The Glamorgan-Gwent Archaeological Trust Ltd.

Character Areas

Margam Mountain

010 Mynydd Margam Forest

Mynydd Margam Forest.

HLCA 010 Mynydd Margam Forest

Extensive 20th century forestry plantation (Ancient and other broadleafed woodland); formerly open mountain and enclosed land; former monastic land: grange and chapel; relict multi-period archaeological landscape: prehistoric, medieval, and post-medieval settlement (loose dispersed settlement pattern) and fields, prehistoric funerary and ritual with a prehistoric defensive element; prehistoric, medieval and post-medieval communications corridor; accumulation of blanket peat with environmental potential; industrial archaeological features. Back to Map

Historic Background

The historic landscape area of Mynydd Margam Forest comprises an area of former open mountain and enclosed valleys associated with the Cistercian Abbey of Margam, specifically Hafod-y-Porth Grange (SS 80128 8986), and that of Cryke Grange and Margam Abbey itself, the latter outside the character area boundary. The area retains important remains of a grange and associated chapel at Hafod (Hafod-y-Porth). Following the dissolution of the monasteries the monastic properties of the area became part of the Margam Estate.

Historic Landscape Characteristics

Mynydd Margam Forest is chiefly characterised by extensive 20th century forestry plantation. The area, now largely masked by modern forestry, encompasses a mixture of formerly unenclosed and evolved/irregular and varied enclosure (Figure 11a) detailed on estate plans of 1814 and the 1st edition OS 6" maps of the 1884/5. The unenclosed areas, formerly open mountain are Mynydd Margam, itself (Figure 11a: HLCA 010C) and Mynydd Bach (Figure 11a: HLCA 010A); the areas of enclosed land (Figure 11a: HLCA 010B and D).

The area is also characterised by tracts of Ancient Woodland, notably within the valleys which cut the flanks of Mynydd Margam, notably Cwm Maelog (partly replanted with conifers in 1858), Nant Cwm-y-Garn, and Cwm Nant-y-Glo, with further broadleafed woodland within Nant Cwm Wernderi (1st edition OS 1884). The higher ground, formerly open heath was planted under the auspices of the Forestry Commission following World War II. The area, part of the extensive monastic lands associated with Margam Abbey and farmed from granges at Hafod (Hafod-y-Porth) and Cryke at Margam itself, was formerly open mountain grazing/grouse moor with adjacent areas of enclosed, but marginal land.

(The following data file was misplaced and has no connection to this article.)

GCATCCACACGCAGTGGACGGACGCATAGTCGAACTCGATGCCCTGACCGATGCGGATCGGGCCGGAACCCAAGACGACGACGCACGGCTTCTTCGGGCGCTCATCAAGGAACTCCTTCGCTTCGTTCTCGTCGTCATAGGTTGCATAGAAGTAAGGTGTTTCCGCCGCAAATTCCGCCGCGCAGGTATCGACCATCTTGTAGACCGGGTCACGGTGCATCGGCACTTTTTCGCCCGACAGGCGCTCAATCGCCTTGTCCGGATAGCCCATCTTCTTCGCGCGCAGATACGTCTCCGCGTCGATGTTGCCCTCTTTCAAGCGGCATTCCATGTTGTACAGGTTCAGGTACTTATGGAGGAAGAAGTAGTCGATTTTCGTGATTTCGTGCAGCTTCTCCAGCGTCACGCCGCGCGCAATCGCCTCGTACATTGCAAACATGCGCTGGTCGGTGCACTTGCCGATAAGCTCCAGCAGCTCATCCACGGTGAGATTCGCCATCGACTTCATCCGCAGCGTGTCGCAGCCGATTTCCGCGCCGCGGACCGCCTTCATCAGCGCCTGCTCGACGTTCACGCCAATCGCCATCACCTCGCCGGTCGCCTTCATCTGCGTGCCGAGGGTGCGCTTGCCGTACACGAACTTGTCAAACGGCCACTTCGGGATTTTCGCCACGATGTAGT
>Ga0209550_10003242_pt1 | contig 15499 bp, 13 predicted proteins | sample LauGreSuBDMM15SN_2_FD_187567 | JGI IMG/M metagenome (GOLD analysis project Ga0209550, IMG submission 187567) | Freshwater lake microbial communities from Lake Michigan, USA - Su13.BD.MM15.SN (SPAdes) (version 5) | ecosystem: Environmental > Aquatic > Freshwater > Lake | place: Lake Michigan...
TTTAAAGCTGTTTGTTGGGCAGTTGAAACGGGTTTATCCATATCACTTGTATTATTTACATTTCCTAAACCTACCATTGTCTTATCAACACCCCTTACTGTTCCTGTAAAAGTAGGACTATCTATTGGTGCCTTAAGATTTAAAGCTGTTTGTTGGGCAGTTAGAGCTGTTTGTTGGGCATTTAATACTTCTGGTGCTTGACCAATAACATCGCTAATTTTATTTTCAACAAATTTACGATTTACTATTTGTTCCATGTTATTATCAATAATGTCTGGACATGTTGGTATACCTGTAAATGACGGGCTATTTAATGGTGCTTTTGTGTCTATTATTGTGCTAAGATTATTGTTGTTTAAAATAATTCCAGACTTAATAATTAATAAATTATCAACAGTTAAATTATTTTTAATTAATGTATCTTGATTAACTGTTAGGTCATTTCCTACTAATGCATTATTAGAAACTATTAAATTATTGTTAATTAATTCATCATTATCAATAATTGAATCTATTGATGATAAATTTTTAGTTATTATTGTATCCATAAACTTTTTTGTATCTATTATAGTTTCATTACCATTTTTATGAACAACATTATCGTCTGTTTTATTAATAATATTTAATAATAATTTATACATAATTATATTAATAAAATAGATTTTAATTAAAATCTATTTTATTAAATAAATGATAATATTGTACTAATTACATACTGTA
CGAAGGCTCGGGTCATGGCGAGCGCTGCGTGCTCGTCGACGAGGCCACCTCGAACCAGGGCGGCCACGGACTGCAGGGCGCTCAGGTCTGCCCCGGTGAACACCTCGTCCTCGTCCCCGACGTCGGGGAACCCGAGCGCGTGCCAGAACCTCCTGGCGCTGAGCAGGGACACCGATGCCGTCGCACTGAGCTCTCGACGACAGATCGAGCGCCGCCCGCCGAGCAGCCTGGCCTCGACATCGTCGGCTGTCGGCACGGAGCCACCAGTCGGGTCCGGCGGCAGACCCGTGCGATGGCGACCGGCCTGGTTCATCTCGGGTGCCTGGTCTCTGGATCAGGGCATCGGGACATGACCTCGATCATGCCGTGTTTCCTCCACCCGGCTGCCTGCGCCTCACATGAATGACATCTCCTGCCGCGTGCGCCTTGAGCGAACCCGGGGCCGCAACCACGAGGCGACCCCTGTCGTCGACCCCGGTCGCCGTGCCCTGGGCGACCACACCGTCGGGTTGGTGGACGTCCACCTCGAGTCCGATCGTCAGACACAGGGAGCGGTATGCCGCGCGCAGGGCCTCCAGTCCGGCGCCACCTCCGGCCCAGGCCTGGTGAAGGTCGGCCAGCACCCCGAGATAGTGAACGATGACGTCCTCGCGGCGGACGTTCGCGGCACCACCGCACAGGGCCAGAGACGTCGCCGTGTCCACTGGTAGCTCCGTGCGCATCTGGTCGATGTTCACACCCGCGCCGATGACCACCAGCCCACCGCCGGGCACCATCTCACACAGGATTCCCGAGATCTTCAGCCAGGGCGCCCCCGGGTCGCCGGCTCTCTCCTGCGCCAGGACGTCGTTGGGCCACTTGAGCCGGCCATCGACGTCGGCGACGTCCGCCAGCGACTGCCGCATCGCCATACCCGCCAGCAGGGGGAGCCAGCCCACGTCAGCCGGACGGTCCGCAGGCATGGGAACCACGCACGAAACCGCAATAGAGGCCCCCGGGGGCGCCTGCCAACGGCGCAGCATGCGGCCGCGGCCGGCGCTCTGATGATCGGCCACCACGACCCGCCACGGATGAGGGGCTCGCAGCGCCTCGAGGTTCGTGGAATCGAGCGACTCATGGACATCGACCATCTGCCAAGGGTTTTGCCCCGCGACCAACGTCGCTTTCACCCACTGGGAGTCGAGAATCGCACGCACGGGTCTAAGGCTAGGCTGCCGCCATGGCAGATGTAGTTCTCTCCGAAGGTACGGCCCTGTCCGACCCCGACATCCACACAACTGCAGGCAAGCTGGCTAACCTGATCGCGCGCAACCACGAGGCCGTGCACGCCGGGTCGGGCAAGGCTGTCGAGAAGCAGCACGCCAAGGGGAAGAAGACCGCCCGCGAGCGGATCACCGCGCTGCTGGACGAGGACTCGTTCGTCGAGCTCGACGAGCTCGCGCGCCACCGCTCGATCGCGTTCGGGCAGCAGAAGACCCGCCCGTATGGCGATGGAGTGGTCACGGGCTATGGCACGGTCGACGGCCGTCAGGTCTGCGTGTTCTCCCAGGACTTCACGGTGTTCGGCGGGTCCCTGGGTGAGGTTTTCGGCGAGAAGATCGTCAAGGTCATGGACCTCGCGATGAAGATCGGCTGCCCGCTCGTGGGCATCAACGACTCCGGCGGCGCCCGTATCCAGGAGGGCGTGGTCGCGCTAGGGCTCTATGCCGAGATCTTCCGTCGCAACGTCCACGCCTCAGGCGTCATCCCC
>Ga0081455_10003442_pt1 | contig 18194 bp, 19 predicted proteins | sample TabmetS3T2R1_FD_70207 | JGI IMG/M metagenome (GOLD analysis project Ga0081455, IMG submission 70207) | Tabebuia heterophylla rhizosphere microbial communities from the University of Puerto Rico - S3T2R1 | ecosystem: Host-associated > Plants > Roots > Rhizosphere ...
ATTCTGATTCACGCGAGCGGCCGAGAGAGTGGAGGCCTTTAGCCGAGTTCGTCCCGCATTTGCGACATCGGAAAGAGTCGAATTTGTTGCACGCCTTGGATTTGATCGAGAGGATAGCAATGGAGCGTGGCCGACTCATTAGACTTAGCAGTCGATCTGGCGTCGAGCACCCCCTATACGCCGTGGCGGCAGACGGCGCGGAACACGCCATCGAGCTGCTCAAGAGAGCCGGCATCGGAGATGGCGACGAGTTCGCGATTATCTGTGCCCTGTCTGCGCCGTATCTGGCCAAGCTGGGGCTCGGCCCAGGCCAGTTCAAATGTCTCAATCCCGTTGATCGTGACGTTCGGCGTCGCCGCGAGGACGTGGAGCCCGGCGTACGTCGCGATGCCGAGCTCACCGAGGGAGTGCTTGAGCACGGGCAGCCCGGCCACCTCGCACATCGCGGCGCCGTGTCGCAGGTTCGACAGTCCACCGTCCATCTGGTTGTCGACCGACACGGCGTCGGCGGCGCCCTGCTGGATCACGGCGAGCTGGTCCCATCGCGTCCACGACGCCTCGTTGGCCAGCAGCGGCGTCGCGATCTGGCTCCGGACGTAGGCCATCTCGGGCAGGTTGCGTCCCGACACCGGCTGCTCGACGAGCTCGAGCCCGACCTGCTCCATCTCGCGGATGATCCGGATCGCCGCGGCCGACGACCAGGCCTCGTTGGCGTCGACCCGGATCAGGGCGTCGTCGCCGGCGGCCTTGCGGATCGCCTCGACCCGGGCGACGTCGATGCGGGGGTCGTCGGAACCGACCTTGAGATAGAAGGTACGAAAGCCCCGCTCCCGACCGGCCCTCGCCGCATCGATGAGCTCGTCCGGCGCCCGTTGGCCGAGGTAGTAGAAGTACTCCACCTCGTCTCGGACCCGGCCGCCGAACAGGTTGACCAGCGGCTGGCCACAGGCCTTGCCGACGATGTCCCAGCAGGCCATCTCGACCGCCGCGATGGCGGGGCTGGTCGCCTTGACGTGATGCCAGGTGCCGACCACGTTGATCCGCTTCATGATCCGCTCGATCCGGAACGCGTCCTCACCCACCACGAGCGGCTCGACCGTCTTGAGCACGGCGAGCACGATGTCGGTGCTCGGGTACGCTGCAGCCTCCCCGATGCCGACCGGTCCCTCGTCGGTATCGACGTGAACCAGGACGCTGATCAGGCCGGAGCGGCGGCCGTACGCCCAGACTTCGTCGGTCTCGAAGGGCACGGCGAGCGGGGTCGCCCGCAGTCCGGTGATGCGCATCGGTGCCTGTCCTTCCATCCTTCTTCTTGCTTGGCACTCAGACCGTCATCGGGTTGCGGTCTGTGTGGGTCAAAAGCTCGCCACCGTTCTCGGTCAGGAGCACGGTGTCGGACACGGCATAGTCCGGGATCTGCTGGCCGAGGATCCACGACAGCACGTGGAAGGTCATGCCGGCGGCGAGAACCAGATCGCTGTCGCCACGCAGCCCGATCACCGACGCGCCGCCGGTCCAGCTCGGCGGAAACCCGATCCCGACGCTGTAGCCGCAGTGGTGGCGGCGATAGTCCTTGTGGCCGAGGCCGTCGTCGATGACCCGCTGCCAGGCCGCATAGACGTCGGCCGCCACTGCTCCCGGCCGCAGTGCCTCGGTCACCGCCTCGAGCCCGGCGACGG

The most important characteristic of the area is as a relict archaeological landscape of multiperiod date, with remains dating from the prehistoric, medieval, and post-medieval period, primarily: settlement and fields, prehistoric funerary and ritual, and prehistoric military features. Principal sites include Bronze Age cairns as at Ergyd Uchaf (SAM Gm 159) and at the head of Cwm Cynffig, ie a ring cairn, the site of the Bodvoc stone (SAM Gm 443) and Twmpath Diwlith (PRN 00754w), and the scheduled prehistoric site, an oval enclosure known as the 'Danish Camp' (SAM Gm 056). The area is also significant as an early and well-established communication corridor, based on ridgeway routes, which have been used from the prehistoric period to, in some cases, up to the present day. The most important of these routes is Ffordd-y-gyfraith, (also known as Cefn Ffordd), which runs along the ridge of Mynydd Margam via Rhyd Blaen-y-cwm and south east towards Mynydd Baedan (RCAHMW 1976, Vol I, II and III; Rees 1932; Yates 1799 map). It is considered that impact of clearance and climatic change towards the end of the Bronze Age resulted in environmental conditions conducive to the formation of blanket peat; this affected the dissected plateaux of Mynydd Margam as elsewhere in the upland Glamorgan (Caseldine 1990); there is some potential for survival of environmental and other indicators associated with the Bronze Age and earlier landscape. Afforestation with its associated drainage, during the latter half of the 20th century may have had a detrimental impact on the survival of environmental material.

Archaeological features throughout the area are otherwise predominantly associated with either post-medieval upland agriculture and subsistence practice, typified by farms, farmsteads, barns, sheepfolds, and at least one potential pillow mound, or associated with industrial use; the latter include quarries, gravel pits, collieries (all old coal levels depicted on the 2nd edition OS map of 1900) and charcoal burning sites. The area is also associated with minor water supply. Boundary stones, delineating post-medieval (or even earlier) land divisions, are also numerous landscape features.

The visible settlement pattern of the area, while essentially post-medieval in its final phase, comprising a loose dispersed scatter of farmhouses and cottages, including Blaen-Maelwg, Llan Ton-y-Groes, and Nant-y-Glo farmsteads, and farm buildings at Wernderi and Hafod, is considered likely to have medieval precursors.